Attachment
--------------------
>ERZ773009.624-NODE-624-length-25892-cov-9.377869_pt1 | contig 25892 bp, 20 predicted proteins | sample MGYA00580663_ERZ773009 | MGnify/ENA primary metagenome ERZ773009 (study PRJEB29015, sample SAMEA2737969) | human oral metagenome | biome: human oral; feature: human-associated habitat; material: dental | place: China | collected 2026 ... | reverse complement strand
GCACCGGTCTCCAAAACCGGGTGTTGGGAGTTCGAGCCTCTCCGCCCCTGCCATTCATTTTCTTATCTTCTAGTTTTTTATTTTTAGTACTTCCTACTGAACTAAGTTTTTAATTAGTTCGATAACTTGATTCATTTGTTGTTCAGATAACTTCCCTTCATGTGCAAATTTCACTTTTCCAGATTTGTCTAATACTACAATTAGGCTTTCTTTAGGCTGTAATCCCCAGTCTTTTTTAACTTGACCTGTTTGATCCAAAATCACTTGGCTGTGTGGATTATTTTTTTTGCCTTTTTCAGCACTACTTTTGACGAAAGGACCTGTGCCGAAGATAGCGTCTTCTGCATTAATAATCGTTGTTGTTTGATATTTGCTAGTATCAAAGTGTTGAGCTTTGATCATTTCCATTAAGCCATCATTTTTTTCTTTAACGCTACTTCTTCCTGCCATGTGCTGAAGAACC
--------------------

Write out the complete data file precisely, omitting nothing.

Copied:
>ERZ773009.624-NODE-624-length-25892-cov-9.377869_pt1 | contig 25892 bp, 20 predicted proteins | sample MGYA00580663_ERZ773009 | MGnify/ENA primary metagenome ERZ773009 (study PRJEB29015, sample SAMEA2737969) | human oral metagenome | biome: human oral; feature: human-associated habitat; material: dental | place: China | collected 2026 ... | reverse complement strand
GCACCGGTCTCCAAAACCGGGTGTTGGGAGTTCGAGCCTCTCCGCCCCTGCCATTCATTTTCTTATCTTCTAGTTTTTTATTTTTAGTACTTCCTACTGAACTAAGTTTTTAATTAGTTCGATAACTTGATTCATTTGTTGTTCAGATAACTTCCCTTCATGTGCAAATTTCACTTTTCCAGATTTGTCTAATACTACAATTAGGCTTTCTTTAGGCTGTAATCCCCAGTCTTTTTTAACTTGACCTGTTTGATCCAAAATCACTTGGCTGTGTGGATTATTTTTTTTGCCTTTTTCAGCACTACTTTTGACGAAAGGACCTGTGCCGAAGATAGCGTCTTCTGCATTAATAATCGTTGTTGTTTGATATTTGCTAGTATCAAAGTGTTGAGCTTTGATCATTTCCATTAAGCCATCATTTTTTTCTTTAACGCTACTTCTTCCTGCCATGTGCTGAAGAACC